Uganda’s Constitutional Court upholds strict anti-gay laws and imposes the death penalty in some cases

A black man wears a mask that looks like a rainbow flag

Uganda’s Constitutional Court upholds a law that imposes the death penalty for “severe homosexuality.”

Ugandan President Yoweri Museveni signed the law last May. The controversial law against homosexuality is considered one of the toughest in the world.

Activists had taken the law to court, but the judges did not agree to repeal it. The court announced that the law was passed by Parliament and does not violate the constitution.

The anti-LGBTQ law, among other things, provides for the death penalty for certain same-sex acts, known as “severe homosexuality.” Other crimes lead to long prison sentences.

Homosexuality was already illegal in Uganda under a colonial-era law that criminalized sexual activity deemed “against the order of nature.” The penalty for this crime is life imprisonment.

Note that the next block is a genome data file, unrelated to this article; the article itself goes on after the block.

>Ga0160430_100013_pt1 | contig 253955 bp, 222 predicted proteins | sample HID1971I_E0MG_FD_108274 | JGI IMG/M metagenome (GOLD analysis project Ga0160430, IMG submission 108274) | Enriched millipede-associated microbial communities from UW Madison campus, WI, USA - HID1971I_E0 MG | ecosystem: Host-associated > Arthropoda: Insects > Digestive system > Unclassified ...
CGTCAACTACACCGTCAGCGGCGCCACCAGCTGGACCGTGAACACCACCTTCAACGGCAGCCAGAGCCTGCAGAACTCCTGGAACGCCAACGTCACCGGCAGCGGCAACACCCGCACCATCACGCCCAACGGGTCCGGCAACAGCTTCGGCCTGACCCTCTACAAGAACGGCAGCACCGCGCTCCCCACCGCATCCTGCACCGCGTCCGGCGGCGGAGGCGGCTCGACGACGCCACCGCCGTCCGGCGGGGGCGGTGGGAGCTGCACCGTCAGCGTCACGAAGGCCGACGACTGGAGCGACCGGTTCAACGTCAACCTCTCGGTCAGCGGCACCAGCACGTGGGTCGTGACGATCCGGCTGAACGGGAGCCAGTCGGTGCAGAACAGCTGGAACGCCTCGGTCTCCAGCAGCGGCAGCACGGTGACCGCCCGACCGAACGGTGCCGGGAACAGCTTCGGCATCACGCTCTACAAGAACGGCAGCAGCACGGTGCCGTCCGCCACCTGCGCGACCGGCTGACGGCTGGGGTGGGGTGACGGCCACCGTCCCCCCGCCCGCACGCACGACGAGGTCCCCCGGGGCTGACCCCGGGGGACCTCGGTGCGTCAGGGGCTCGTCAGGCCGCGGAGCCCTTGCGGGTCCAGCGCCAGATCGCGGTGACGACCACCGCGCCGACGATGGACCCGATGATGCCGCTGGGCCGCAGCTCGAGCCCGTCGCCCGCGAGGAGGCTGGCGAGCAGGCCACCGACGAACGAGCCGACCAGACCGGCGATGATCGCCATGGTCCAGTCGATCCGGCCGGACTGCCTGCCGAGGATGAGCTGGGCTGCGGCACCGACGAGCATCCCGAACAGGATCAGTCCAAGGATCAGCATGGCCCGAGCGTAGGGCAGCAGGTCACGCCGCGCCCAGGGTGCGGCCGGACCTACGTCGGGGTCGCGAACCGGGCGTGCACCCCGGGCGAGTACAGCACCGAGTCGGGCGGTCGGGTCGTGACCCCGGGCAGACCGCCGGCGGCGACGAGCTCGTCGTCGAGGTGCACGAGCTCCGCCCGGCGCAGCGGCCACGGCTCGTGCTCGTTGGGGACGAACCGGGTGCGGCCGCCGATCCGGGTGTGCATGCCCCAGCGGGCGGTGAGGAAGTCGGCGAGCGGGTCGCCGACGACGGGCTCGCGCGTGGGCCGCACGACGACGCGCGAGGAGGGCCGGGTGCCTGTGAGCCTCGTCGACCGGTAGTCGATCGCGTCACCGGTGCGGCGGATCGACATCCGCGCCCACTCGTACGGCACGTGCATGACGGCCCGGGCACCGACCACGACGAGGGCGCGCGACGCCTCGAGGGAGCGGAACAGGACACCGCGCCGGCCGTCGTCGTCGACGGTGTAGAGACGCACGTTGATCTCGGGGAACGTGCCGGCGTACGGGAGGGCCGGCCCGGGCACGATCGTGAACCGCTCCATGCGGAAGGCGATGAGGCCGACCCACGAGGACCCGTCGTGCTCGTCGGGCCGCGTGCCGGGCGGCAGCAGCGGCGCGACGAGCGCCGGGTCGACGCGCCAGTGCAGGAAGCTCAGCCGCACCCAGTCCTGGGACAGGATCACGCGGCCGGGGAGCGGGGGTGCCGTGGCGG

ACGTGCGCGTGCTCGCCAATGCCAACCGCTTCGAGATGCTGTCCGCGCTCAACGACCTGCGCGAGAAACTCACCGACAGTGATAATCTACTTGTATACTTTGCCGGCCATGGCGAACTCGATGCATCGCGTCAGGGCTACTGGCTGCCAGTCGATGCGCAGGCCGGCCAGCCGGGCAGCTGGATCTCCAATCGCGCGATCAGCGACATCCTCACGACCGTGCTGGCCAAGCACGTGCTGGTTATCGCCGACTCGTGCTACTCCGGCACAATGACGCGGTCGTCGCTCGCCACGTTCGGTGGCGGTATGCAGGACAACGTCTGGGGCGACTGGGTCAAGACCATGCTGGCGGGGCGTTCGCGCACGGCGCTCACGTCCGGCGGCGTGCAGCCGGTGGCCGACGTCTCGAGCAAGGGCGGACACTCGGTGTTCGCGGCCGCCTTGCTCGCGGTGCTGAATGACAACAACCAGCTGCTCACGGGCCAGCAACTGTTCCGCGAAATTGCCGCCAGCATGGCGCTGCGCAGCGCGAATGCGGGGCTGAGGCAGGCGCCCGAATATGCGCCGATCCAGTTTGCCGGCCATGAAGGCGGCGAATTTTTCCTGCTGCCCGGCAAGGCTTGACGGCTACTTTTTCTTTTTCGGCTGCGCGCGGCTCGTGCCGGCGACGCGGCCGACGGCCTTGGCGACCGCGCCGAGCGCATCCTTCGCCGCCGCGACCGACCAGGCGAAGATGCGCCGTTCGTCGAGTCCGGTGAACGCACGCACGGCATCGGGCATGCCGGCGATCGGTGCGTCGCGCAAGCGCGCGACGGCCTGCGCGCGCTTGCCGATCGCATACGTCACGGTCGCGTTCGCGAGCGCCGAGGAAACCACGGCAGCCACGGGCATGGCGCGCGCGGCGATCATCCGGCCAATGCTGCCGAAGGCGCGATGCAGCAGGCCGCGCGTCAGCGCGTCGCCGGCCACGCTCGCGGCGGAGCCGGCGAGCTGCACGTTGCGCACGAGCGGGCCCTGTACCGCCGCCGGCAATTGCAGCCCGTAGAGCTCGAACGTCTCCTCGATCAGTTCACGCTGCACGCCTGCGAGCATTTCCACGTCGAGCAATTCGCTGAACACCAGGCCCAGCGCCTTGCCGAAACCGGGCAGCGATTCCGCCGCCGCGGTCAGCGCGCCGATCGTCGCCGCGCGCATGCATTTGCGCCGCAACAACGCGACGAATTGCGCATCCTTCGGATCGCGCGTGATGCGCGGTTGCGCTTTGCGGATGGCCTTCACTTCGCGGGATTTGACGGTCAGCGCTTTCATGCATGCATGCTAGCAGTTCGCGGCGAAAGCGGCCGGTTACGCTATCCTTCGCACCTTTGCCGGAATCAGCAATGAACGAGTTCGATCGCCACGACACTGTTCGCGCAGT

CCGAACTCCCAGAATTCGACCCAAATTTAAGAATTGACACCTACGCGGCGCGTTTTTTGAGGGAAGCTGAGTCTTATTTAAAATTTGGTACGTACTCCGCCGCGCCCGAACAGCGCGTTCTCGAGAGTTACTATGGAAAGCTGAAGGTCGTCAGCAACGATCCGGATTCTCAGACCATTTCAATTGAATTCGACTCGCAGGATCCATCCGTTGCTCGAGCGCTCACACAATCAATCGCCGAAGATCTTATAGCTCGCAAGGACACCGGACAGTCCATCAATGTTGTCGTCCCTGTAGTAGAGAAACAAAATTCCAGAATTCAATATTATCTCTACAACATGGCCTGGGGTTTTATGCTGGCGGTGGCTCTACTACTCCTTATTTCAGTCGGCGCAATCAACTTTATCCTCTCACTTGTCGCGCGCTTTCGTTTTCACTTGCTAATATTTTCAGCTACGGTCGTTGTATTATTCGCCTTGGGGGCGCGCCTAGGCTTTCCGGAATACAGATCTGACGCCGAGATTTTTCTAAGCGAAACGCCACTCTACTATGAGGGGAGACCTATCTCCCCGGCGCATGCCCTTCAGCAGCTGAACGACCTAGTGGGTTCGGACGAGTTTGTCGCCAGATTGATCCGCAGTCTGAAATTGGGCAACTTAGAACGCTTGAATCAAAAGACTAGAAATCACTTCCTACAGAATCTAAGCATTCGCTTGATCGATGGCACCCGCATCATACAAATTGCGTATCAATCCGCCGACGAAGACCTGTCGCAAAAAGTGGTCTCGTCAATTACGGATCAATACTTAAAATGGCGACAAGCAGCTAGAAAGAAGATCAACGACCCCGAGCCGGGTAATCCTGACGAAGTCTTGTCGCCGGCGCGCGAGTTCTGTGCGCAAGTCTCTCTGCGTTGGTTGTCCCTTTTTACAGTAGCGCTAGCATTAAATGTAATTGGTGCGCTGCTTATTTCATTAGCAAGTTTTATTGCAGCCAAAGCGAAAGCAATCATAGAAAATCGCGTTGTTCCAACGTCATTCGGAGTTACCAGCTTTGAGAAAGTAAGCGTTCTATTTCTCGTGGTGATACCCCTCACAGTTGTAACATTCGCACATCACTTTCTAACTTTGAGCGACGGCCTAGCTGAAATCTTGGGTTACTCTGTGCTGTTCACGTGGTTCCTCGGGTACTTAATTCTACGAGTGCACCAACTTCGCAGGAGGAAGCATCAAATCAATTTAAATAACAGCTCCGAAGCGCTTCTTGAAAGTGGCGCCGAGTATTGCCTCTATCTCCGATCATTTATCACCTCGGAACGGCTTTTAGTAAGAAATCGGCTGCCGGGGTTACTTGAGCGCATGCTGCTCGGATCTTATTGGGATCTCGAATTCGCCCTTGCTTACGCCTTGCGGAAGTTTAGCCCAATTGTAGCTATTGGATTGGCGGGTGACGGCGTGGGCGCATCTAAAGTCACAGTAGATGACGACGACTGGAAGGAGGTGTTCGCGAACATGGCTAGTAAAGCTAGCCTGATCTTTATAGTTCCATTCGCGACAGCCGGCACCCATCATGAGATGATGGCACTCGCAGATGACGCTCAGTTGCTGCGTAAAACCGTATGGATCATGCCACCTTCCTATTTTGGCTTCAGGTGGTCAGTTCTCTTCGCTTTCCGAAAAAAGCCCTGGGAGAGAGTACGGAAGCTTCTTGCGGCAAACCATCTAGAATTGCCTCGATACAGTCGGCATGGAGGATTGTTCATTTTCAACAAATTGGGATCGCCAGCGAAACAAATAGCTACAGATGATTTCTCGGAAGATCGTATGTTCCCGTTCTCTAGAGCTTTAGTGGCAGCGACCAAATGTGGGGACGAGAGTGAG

However, the court ruled that members of homosexual groups should not be discriminated against when seeking medication.

“The law protects Uganda from negative foreign influence”

Ugandan Parliament Speaker Anita Among welcomed the verdict.

– The result proves that the government, parliament, executive and judiciary have the common goal of protecting Uganda from negative foreign influence, Among told AFP.

Homosexuality is criminalized in more than 30 of Africa’s 54 countries. Some Africans view it as a behavior imported from abroad rather than a sexual orientation.

The law has met with strong criticism abroad

Opponents of the law say it has unleashed a spate of abuses against LGBT people, including torture, rape, arrests and evictions.

The law, passed in May last year, drew strong criticism from the LGBTQ community, human rights activists, the United Nations and Western powers. The law is viewed as a systematic violation of rights.

The United States, which had threatened to cut aid and investment aid in Uganda, imposed visa bans on some officials in December over human rights abuses.

The World Bank announced in August that it was suspending new loans to Uganda under the law, which “fundamentally contradicts the values ​​the bank purports to stand for.”

Sources: AP, AFP, Reuters


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